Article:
4 Replies Latest reply on Aug 27, 2010 11:32 PM by Richard Leeke

    Stacked Area Graphs

    Jordan Cardonick

      It would be nice to be able to create stacked area graphs similar to what is possible in excel. Currently, the best I can do is to take a stacked bar and run it across continuous dates and it looks extremely block-y and dull. It seems to be a fairly popular secondary chart type and would help our company significantly to be able to do this in Tableau instead of excel.

        • 1. Re: Stacked Area Graphs
          guest contributor

          I agree, this would be a really useful feature, particularly for charts where you want to show a running sum.  You can do it with lines, but they don't stack, and when you switch to a bar chart the running sum feature does not show.

          • 2. Re: Stacked Area Graphs
            . Tableautester

            Are looking for something like this: http://officeimg.vo.msecnd.net/en-us/files/384/002/ZA010090286.gif ?

             

            What do you think of the attached stacked bar chart?

             

            These are the steps:

             

            1. Choose Marks: Bar

            2. Select Analysis > Stack Marks > On

            • 3. Re: Stacked Area Graphs
              Jordan Cardonick

              Tableautester . . .

               

              Yeah the top picture is exactly what we would be looking for.

               

              What you posted is similiar to what I did, but with spaces in between the bars, which goes back to the very block-y look.

               

              You need to do it with lines that stack and fill below. If I'm going to take the time to format the bar chart and it look bad, I might as well just do it in Excel.

              • 4. Re: Stacked Area Graphs
                Richard Leeke

                You can do this with a bit of crafty use of polygon mark types and calculated fields, as long as you manipulate your data series to generate a closed polygon for each series.  You can either do that by inserting dummy rows in the source data or with a bit of custom SQL.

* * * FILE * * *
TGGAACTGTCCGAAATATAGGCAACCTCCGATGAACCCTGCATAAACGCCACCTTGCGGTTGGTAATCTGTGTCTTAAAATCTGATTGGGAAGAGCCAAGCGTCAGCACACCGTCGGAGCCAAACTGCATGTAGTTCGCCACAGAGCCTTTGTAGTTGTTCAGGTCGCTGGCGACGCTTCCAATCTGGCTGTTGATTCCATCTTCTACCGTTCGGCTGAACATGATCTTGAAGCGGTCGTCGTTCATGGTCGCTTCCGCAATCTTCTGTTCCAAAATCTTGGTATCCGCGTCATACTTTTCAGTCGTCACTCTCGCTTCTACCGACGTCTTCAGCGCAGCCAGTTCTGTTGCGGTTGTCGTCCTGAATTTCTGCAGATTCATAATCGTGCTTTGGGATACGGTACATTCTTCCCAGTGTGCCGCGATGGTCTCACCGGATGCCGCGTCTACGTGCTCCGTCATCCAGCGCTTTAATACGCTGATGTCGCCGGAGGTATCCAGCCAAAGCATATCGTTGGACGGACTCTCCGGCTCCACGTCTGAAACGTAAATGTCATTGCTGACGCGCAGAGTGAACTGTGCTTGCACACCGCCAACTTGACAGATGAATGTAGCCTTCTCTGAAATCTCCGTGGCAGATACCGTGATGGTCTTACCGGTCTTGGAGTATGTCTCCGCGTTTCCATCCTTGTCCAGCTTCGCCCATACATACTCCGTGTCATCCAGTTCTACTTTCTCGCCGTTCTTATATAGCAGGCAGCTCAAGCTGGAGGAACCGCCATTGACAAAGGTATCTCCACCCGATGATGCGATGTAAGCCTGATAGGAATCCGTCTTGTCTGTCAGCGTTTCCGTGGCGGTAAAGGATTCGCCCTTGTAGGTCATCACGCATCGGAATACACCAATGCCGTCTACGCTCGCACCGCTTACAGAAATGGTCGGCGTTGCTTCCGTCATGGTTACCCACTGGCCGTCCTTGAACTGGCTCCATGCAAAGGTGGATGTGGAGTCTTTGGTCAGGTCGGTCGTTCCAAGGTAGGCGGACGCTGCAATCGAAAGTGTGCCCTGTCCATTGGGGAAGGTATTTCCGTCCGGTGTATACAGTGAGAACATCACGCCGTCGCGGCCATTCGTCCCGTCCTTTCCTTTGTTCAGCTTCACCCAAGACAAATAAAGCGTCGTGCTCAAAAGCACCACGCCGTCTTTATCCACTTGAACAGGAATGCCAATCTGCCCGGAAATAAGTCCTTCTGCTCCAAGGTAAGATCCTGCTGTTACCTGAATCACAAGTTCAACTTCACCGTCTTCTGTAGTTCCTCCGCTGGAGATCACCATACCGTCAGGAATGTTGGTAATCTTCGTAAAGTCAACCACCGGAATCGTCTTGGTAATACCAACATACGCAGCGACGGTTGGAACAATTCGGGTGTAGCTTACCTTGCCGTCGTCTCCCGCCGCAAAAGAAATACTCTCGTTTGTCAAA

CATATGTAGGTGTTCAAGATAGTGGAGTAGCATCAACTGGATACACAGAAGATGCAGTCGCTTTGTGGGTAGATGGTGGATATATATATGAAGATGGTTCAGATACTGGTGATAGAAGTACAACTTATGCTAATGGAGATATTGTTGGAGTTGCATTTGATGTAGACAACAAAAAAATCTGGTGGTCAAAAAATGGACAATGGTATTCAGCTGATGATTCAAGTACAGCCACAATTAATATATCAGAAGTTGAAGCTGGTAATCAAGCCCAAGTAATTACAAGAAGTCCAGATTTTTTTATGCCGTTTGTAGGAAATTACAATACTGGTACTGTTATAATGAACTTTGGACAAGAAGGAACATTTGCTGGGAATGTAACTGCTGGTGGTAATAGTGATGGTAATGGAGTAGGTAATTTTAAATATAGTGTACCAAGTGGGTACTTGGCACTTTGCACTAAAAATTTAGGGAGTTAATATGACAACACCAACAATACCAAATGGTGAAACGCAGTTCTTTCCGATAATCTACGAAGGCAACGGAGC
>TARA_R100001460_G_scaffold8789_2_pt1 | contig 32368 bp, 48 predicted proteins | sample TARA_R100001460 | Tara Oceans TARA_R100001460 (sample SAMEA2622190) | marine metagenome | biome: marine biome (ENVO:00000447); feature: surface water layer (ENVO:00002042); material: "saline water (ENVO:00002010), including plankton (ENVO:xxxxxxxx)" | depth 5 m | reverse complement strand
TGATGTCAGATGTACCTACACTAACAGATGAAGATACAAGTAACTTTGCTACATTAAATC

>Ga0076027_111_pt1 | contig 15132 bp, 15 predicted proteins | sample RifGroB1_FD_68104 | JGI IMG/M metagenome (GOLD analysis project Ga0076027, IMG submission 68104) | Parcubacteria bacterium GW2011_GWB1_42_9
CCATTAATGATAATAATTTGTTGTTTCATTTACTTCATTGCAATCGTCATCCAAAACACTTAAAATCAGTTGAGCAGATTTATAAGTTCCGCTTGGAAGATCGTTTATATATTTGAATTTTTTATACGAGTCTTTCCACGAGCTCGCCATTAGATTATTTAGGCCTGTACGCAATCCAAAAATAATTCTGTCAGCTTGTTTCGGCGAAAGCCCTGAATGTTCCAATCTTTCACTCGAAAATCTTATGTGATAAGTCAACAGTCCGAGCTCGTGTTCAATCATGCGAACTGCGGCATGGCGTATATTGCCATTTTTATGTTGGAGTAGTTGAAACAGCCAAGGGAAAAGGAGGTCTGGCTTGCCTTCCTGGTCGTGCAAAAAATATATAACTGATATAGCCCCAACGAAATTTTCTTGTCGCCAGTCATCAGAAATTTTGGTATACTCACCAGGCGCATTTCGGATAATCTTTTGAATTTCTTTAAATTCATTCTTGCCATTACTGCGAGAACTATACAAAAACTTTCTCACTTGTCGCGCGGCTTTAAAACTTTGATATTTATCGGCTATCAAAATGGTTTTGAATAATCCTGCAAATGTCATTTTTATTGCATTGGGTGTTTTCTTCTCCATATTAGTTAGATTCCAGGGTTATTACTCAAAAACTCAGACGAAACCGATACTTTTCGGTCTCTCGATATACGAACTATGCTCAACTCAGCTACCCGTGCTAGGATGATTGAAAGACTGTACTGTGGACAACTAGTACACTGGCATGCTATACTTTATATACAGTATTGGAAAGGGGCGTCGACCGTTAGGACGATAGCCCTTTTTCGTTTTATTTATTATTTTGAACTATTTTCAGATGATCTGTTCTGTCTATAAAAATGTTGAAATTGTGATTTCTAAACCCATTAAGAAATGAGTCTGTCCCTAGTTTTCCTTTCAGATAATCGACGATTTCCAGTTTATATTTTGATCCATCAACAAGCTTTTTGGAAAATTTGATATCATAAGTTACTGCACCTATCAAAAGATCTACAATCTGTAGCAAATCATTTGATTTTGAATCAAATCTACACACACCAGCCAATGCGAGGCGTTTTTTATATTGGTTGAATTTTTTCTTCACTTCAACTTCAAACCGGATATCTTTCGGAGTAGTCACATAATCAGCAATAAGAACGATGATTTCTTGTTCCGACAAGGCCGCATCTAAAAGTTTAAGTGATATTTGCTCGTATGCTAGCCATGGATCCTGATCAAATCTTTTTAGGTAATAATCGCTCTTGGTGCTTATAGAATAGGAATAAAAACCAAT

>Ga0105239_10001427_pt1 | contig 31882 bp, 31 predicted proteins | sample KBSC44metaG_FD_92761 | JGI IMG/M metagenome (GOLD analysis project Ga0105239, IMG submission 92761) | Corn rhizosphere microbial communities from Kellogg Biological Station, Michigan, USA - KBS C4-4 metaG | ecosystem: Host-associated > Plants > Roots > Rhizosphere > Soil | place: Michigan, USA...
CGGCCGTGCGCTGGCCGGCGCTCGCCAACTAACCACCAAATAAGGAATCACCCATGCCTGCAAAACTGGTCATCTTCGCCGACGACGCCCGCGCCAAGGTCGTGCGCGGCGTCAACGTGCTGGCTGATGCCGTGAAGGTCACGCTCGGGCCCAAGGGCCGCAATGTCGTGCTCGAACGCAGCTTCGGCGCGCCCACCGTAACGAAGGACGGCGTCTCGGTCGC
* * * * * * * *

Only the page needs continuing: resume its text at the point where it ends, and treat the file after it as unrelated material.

Take a look at the attached - which is something I played with a while ago.  I can't remember exactly what I did - I think it's just a matter of dummy marks at each end of the series to draw the polygon boundary down to zero, and then defining an appropriate table calculation and picking a mark type of polygon.  Sing out if anyone is interested but can't figure it out from the example.

                 

                The workbook just uses the coffee sales example data - you might have to repoint the data source if you have Tableau installed in a non-default location.

                 

                For the sorts of things for which I believe this is an appropriate representation it's often strictly better to represent the data as a stacked "stepped area" chart (that's what I call them - I don't know if that's a recognised term - I just mean horizontal lines between x-axis points - often time - where there is a sudden delta in the y-axis value).  You can do that with polygons, too, though it again needs a bit of logical or physical data manipulation (i.e. edit the source or use custom SQL to insert extra values to generate the steps).

                 

                There's an example of how to do the steps (though in this case not as a stacked area chart) in the example I posted in this  thread.

                 

                 

                I agree that Tableau could definitely do with direct support for stacked area representations as a "first class citizen", one day.  It's quite kludgy to do it the way I've described, and what you end up with hasn't got all the normal nice Tableau features (no tooltips, no highlighting, etc).  I haven't ever seen it said explicitly, but I suspect that they are not there because of concerns that it is very easy to produce misleading visualisations with stacked area charts.  Whether or not that's the reason (and I certainly think it's true that they can be misleading), there are also times when I think it's the preferred approach (hence going to the trouble of figuring out what I could do with polygons).